Can This Lipstick Make You Powerful?
There's something to power dressing - sharp suits, red lips, kick-butt shoes. But there's also something to empowered dressing. Read on...
Bette Midler famously said, ‘Give a girl the right pair of shoes, and she can conquer the world.’
There might just be something to that.
In my work as an Image Coach, I’m privy to seeing how many of us attribute superpowers to what we wear: shoes that make us feel invincible, a power-lippy, or an outfit that makes us feel like catnip to the opposite sex.
Science calls this phenomenon Enclothed Cognition, which suggests that our psychological processes are affected by what we wear. The way we approach and interact with others can be influenced by associations we attribute to certain garments.
So a pair of shoes you wore to a successful meeting can take on those associations with power and success in your mind, effectively putting you into that headspace when you wear them again.
Dr. Galinsky, one of the lead researchers in the Enclothed Cognition study, says “clothing affects how other people perceive us as well as how we think about ourselves.”
I have a client who attributes the success of her dream-job interview to the red dress she wears for important occasions. Every time she wears it, her day unfolds like a power anthem - Eye of the Tiger, anyone?
Another client, who says her blue patent LK Bennett shoes give her 'super-powers' in meetings to stand tall and feel powerful. "They never let me down," she assures me.
Yet another client claims that wearing red lippy - Russian Red, by Mac, to be precise - is like flicking her power switch on. Read my entire piece here on whether red lipstick can make you braver.
As someone who thinks about clothes a disturbing amount of the time, I get how a garment (or certain makeup) can make us feel more powerful. My fleet of sleek, dark power suits from my investment banking days are fondly referred to as my "ninja wear" by my son, Max. I wear them when I need to kick butt.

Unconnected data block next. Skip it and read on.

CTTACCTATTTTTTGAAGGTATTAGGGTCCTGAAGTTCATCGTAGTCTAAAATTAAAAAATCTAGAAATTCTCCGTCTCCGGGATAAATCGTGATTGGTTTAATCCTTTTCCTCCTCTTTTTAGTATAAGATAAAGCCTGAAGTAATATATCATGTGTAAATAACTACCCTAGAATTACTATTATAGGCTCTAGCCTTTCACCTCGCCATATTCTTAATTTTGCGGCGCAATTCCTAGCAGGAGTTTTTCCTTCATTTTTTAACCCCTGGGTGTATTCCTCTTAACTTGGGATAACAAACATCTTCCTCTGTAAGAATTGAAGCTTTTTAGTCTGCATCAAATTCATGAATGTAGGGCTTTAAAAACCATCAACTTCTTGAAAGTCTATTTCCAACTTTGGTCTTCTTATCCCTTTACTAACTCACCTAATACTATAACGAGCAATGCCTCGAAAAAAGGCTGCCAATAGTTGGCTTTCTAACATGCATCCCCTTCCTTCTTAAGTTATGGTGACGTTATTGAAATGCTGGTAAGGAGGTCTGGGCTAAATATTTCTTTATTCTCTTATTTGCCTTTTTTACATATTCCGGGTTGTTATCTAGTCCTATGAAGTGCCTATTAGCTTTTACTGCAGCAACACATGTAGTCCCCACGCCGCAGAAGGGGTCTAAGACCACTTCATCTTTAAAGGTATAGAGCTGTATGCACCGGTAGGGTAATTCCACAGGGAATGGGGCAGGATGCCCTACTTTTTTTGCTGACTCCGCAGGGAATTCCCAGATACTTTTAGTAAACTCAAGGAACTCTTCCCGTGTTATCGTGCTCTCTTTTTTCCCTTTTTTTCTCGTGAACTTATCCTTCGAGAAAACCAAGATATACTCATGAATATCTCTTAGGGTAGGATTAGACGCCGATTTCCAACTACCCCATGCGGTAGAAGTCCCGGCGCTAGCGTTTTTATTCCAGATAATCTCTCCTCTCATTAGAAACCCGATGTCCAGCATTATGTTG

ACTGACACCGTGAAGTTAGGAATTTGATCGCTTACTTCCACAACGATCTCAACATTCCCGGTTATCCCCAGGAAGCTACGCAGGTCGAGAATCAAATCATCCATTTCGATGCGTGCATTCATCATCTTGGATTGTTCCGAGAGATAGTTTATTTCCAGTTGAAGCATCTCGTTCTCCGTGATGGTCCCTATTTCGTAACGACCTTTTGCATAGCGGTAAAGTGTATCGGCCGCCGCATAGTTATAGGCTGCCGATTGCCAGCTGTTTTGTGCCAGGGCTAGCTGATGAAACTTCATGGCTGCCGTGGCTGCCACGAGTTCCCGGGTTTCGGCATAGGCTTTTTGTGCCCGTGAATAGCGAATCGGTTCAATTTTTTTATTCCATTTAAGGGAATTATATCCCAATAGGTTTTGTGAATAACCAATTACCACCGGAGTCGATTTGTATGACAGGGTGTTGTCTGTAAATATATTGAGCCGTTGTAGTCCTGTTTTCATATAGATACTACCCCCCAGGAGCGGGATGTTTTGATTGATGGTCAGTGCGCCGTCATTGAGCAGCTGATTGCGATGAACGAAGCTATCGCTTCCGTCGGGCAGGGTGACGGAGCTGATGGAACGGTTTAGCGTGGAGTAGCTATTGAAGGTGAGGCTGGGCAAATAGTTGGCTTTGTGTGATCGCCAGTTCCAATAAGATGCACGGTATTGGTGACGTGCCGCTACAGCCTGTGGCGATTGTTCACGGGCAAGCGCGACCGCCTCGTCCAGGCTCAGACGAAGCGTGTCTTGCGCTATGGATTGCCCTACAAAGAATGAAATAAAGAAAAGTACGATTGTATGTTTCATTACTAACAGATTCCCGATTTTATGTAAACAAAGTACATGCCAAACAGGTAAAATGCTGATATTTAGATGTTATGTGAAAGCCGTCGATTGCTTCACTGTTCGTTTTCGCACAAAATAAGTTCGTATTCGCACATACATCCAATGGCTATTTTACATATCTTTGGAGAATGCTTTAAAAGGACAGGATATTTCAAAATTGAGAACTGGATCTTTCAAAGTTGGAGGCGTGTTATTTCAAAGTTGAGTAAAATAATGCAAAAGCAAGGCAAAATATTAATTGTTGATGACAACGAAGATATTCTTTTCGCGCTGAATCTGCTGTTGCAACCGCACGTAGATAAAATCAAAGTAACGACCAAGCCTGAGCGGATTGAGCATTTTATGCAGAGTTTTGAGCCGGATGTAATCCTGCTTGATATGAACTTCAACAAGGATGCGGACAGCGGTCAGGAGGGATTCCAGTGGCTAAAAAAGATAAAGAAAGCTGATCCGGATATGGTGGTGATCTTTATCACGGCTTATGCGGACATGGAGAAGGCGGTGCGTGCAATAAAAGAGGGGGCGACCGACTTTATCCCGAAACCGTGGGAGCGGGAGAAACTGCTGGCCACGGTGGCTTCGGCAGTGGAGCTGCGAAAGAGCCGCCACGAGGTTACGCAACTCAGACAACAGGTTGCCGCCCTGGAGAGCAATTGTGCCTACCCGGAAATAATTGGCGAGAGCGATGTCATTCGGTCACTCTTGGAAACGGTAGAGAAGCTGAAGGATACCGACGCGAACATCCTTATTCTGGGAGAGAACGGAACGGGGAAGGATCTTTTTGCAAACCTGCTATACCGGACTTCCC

I tried the black power suit plus the red lips once, hoping to feel bullet-proof. But it had the opposite effect. I felt like a back singer in a Robert Palmer video.
Still, there IS something to enclothed cognition. I get that.
But there's also something about clothes that make us feel powerful because they enhance our best inner attributes - our creativity, our sense of passion, fun and inspiration.
Power can be - and is, in my opinion - about compassion, collaboration, about going for it, even if we're afraid. Power is about our appetite for risk, because our trembling desire for something outweighs our fear of not succeeding.
Power, too, is about daring to stand out, to be an individual.
Clothes, as a form of self-care, self-understanding and ultimately, as self-expression, can be a form of empowerment. Dear World, this is me. My day is worth making the effort for. I'm worth making the effort for.
One of my most empowering outfits is a peony-pink cashmere jumper with a marbled Carven skirt in Easter egg colours. There's not a razor-sharp shoulder in sight. I feel feminine and soft and totally at home in a colour palette I'd have previously snubbed. I'm armour-less, yet powerful.
More and more, I'm coming to the conclusion that there are power garments, and there are empowering garments. They can co-exist comfortably in our wardrobe, and be chosen as and when we need them.
I've noticed I choose my power suits when I need to feel in control.
I've notice I don't choose those power suits when I'm meditating, writing my book, spending time with loved ones or doing any creative activity.
Instead, I choose garments that empower me in different ways - bright colours, mixed textures, or (like today) just jeans and a navy cashmere jumper. Sometimes 'empowered' means not worrying about clothes for the day. And that's ok too.
What do you notice about how what you wear empowers you? Please share.